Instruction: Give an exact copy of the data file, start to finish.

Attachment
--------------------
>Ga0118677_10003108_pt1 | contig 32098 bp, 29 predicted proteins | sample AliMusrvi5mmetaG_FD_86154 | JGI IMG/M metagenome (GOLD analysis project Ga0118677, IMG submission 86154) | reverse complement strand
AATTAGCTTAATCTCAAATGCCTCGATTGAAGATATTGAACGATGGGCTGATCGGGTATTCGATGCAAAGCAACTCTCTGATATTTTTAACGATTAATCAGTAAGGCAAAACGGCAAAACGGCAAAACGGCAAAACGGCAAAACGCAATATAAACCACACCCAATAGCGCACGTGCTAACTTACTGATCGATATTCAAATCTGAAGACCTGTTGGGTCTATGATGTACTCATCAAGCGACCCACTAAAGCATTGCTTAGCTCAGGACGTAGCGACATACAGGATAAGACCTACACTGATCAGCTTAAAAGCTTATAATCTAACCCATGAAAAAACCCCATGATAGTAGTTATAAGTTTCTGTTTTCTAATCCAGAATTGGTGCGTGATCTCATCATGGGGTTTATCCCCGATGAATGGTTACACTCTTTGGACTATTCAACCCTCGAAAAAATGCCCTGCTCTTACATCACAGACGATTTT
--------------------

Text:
>Ga0118677_10003108_pt1 | contig 32098 bp, 29 predicted proteins | sample AliMusrvi5mmetaG_FD_86154 | JGI IMG/M metagenome (GOLD analysis project Ga0118677, IMG submission 86154) | reverse complement strand
AATTAGCTTAATCTCAAATGCCTCGATTGAAGATATTGAACGATGGGCTGATCGGGTATTCGATGCAAAGCAACTCTCTGATATTTTTAACGATTAATCAGTAAGGCAAAACGGCAAAACGGCAAAACGGCAAAACGGCAAAACGCAATATAAACCACACCCAATAGCGCACGTGCTAACTTACTGATCGATATTCAAATCTGAAGACCTGTTGGGTCTATGATGTACTCATCAAGCGACCCACTAAAGCATTGCTTAGCTCAGGACGTAGCGACATACAGGATAAGACCTACACTGATCAGCTTAAAAGCTTATAATCTAACCCATGAAAAAACCCCATGATAGTAGTTATAAGTTTCTGTTTTCTAATCCAGAATTGGTGCGTGATCTCATCATGGGGTTTATCCCCGATGAATGGTTACACTCTTTGGACTATTCAACCCTCGAAAAAATGCCCTGCTCTTACATCACAGACGATTTT